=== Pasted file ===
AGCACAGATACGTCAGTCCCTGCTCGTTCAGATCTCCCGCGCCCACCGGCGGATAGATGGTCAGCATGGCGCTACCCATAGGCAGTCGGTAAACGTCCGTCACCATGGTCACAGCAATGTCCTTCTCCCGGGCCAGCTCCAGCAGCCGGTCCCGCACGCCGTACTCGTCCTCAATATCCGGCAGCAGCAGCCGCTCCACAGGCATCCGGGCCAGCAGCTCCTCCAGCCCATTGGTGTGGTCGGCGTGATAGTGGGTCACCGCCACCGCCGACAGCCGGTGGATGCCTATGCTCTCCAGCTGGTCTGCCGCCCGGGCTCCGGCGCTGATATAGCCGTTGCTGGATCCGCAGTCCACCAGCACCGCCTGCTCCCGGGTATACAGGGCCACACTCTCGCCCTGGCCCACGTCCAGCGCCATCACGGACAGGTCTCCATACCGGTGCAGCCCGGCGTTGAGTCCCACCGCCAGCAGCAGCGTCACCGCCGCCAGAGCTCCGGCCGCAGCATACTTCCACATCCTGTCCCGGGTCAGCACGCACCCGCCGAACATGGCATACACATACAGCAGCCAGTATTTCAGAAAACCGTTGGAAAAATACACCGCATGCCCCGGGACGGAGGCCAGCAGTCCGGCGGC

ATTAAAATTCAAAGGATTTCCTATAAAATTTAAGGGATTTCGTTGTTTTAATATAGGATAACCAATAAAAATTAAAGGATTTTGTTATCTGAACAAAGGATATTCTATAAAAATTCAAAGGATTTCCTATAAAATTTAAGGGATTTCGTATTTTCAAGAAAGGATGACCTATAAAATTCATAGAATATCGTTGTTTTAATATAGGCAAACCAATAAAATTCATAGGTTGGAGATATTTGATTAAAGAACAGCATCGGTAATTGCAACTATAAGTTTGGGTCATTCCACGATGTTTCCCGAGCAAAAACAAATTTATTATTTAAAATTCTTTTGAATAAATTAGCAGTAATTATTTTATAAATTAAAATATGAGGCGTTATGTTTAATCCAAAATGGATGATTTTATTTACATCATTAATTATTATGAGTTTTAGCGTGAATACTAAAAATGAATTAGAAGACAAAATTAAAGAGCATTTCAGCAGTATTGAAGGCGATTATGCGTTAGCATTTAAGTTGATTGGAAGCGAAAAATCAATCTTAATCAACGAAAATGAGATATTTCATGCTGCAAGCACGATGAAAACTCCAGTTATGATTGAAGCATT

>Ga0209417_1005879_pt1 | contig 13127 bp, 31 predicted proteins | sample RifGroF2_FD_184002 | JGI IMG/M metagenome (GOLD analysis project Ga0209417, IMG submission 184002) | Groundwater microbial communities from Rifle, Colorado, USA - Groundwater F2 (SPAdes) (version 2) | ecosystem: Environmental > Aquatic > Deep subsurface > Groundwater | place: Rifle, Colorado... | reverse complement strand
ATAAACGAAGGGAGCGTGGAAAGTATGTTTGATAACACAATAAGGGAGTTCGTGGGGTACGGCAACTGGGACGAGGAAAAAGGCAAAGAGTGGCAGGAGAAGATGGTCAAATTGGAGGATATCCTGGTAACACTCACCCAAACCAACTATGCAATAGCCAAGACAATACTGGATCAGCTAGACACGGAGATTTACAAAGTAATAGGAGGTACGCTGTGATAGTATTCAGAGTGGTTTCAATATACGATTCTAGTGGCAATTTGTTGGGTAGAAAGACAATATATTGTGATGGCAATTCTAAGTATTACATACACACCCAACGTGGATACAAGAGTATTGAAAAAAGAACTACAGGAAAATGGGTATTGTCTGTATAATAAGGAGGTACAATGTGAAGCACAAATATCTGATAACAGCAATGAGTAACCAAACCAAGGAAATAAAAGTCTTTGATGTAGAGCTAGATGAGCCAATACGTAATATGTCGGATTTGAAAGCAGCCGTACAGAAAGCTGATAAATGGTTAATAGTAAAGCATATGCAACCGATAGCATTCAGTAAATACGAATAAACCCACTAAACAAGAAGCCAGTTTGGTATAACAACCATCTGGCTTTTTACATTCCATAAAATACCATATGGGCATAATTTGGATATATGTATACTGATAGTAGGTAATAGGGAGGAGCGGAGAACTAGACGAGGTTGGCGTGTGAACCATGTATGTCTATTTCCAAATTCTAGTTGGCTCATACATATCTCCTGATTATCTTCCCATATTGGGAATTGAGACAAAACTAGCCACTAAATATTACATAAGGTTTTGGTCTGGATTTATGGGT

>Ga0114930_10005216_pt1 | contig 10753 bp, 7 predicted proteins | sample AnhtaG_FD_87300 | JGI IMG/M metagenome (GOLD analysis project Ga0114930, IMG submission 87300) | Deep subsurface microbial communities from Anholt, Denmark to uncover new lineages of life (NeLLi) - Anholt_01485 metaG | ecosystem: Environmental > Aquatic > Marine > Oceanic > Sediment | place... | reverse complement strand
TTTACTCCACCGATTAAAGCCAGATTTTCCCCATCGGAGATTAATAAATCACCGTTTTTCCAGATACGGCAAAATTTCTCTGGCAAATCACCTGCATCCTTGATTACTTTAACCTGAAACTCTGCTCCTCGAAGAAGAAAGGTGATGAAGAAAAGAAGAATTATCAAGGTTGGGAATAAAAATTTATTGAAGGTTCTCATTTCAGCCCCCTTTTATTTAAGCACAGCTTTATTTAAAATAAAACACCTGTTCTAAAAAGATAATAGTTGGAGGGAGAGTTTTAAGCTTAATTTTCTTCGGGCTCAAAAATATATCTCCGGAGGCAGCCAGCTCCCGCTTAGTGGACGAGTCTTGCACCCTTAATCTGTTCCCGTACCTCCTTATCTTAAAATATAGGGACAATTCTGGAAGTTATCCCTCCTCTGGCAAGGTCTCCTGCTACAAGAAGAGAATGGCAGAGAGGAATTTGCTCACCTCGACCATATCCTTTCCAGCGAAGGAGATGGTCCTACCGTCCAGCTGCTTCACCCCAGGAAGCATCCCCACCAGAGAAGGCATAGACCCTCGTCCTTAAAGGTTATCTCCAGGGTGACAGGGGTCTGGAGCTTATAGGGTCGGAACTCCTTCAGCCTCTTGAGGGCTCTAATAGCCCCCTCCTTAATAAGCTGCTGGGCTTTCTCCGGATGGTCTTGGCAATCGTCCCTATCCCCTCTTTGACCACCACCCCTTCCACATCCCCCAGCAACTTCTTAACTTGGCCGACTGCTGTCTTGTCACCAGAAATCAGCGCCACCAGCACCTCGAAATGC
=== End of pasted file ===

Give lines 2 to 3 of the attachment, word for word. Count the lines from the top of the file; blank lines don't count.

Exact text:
ATTAAAATTCAAAGGATTTCCTATAAAATTTAAGGGATTTCGTTGTTTTAATATAGGATAACCAATAAAAATTAAAGGATTTTGTTATCTGAACAAAGGATATTCTATAAAAATTCAAAGGATTTCCTATAAAATTTAAGGGATTTCGTATTTTCAAGAAAGGATGACCTATAAAATTCATAGAATATCGTTGTTTTAATATAGGCAAACCAATAAAATTCATAGGTTGGAGATATTTGATTAAAGAACAGCATCGGTAATTGCAACTATAAGTTTGGGTCATTCCACGATGTTTCCCGAGCAAAAACAAATTTATTATTTAAAATTCTTTTGAATAAATTAGCAGTAATTATTTTATAAATTAAAATATGAGGCGTTATGTTTAATCCAAAATGGATGATTTTATTTACATCATTAATTATTATGAGTTTTAGCGTGAATACTAAAAATGAATTAGAAGACAAAATTAAAGAGCATTTCAGCAGTATTGAAGGCGATTATGCGTTAGCATTTAAGTTGATTGGAAGCGAAAAATCAATCTTAATCAACGAAAATGAGATATTTCATGCTGCAAGCACGATGAAAACTCCAGTTATGATTGAAGCATT

>Ga0209417_1005879_pt1 | contig 13127 bp, 31 predicted proteins | sample RifGroF2_FD_184002 | JGI IMG/M metagenome (GOLD analysis project Ga0209417, IMG submission 184002) | Groundwater microbial communities from Rifle, Colorado, USA - Groundwater F2 (SPAdes) (version 2) | ecosystem: Environmental > Aquatic > Deep subsurface > Groundwater | place: Rifle, Colorado... | reverse complement strand